Skip to main content

Morriston's Latest Reply to Craig

Here.  I find Morriston's "future praises" argument fascinating. However, it's easy to lose sight of the fact that Morriston has a slew of other papers in which he has offered undercutting defeaters for every last one of Craig's philosophical (i.e., a priori) arguments against the existence and traversability of actual infinites. Also worth noting is that many of these papers are over a decade old, and, to date, Craig has failed to adequately address even a single one of them. To his credit, though, Craig has attempted to reply to a number of Morriston's other criticisms of the kalam cosmological argument (e.g., Morriston's criticisms of the causal premise, of the a posteriori (i.e., empirical) arguments for a finite past, and of the grounds for inferring that the cause of the beginning of the universe is a personal agent). I leave it to the reader to decide if any of those replies are successful.

Comments

In which paper paper does Craig reply to Morriston's criticisms of his argument that the cause of the universe must be a personal agent?
Chad said…
Given the way Craig straddles the popular and academic life, it's reasonable to infer that the man couldn't proceed to other topics that interest him in his academic life (i.e., divine aseity) if he replied to every article coming from someone trying to make his or her career out of refuting him.
exapologist said…
Hi Chad,

That may or may not be the case, but it does nothing to change the fact that every single one of Craig's a priori arguments against the existence and traversability of actual infinites suffers from an undercutting defeater, and that this has been so for over a decade. (Perhaps it's also worth noting that hasn't adequately responded to Draper's criticisms, either).
Chad said…
Thanks for drawing my attention to Draper's objections, Ex. I wasn't aware of them.

But how is Draper’s first objection different than Morriston’s in “Must the Past Have a Beginning?”, or the objection Craig attributes to Mackie and Sobel in BCBT, pp. 119-120? Though his remarks are terse there, Craig says a lot more to that objection in “The Finitude of the Past” pp. 238-239; and also in TA&BBC, ch. 3. You can also find replies to that objection as far back as Bonaventure.

The second of Draper’s objections is more interesting. My old prof Stephen Wykstra raised the same objection in conversation once. , and I am not aware of any response to it from Craig. Moreland, however, does address it in "A Response to a Platonistic and to a Set-Theoretic Objection...". I think there's a straightforward response, but I won't clog up your combox here (I'll write a blog post on this over at appeared-to-blogly).

But psychologizing is fun. So it might be that Craig has surely thought of the response I'll mention in due corse over at AtB, but for whatever reason does not think it significant enough to pursue in print. Or he might think that his colleagues have already dealt with it. Or, wrt Draper’s first objection—which seems to be a rehash of Morriston’s, which seems to be a rehash of Sobel’s, which seems to be a rehash of Mackie’s—it might be that Craig feels he’s already responded adequately to the original, and therefore doesn’t feel compelled to respond to rehashes.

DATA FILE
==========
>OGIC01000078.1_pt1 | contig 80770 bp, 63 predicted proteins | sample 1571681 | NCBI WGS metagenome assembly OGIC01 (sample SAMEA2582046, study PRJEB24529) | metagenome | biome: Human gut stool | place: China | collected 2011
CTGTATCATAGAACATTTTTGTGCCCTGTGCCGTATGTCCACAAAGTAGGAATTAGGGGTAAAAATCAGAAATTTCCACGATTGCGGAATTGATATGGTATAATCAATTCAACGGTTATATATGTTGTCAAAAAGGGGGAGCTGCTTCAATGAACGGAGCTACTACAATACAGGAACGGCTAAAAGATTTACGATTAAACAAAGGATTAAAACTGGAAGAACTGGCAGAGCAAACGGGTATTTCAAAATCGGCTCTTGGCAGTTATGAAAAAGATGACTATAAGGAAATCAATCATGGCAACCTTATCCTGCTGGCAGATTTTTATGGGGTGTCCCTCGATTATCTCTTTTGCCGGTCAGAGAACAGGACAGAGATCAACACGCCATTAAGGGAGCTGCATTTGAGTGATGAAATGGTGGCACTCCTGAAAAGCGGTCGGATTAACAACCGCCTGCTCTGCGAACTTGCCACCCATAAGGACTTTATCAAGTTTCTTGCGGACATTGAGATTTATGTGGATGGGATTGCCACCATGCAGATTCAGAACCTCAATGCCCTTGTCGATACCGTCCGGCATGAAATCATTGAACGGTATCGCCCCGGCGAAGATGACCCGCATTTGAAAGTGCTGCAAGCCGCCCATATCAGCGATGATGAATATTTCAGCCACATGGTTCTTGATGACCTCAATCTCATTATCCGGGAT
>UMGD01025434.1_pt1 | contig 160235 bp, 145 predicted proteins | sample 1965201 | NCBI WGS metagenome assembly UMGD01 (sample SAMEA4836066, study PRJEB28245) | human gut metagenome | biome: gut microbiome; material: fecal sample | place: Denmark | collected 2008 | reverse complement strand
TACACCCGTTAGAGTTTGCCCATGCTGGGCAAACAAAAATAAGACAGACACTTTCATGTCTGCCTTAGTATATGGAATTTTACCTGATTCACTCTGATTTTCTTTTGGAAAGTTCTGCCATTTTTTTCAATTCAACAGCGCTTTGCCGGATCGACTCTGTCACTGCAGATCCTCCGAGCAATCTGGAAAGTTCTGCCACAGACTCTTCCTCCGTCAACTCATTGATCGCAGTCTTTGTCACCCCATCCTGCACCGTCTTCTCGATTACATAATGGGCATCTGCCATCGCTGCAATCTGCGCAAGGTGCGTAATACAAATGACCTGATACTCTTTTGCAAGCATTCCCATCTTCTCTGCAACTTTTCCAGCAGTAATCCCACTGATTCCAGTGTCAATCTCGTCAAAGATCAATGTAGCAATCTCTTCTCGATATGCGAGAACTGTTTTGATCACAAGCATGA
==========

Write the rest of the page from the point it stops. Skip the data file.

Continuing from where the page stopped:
Marc Belcastro said…
Here are two, quick objections to Morriston's "future praises" argument. What are your thoughts?

1. If Gabriel and Uriel offer alternating praises to God forever (one each celestial minute), Morriston asks how many praises will be offered. He argues that the only sensible answer is infinitely many, despite the fact that there never will be a point in the future at which infinitely many praises will have been offered. It seems to me that this evacuates the meaning or content from the word "will" or from phrase "will be." Suppose, for example, I were to tell you that Black will kill Smith in the future, and then I also tell you there never will be a point in the future at which Black will have killed Smith. If there's never a point at which Smith is killed or will have been killed, it doesn't seem to make sense to say that Black will kill Smith.

2. Suppose that, in addition to commissioning the alternating praises of Gabriel and Uriel, God commissions the angel Michael to do something else. God places Michael two feet from a wall, and He instructs Michael to take a step toward the wall each time he hears a praise offered by Gabriel or Uriel. God further instructs Michael that the distance of each step must be one-half his current distance to the wall. Consequently, upon hearing the first praise, Michael steps a distance of one foot, and upon hearing the second praise, he steps a distance of 1/2 a foot, and so forth. If it's true, as Morriston argues, that the number of future praises is infinite, then we can place the number of praises and the number of steps in a one-to-one correspondence. (There will be just as many steps as there will be praises.) And if we can place them in a one-to-one correspondence, then we may conclude that Michael will hit the wall. This is because (from what I understand) 1 + 1/2 + 1/4 + 1/8 . . . = 2, and Michael began two feet from the wall. But this result seems absurd. How can Michael have a final step in the sequence, and how can he arrive at the wall by taking a step and traversing one-half his present distance from the wall?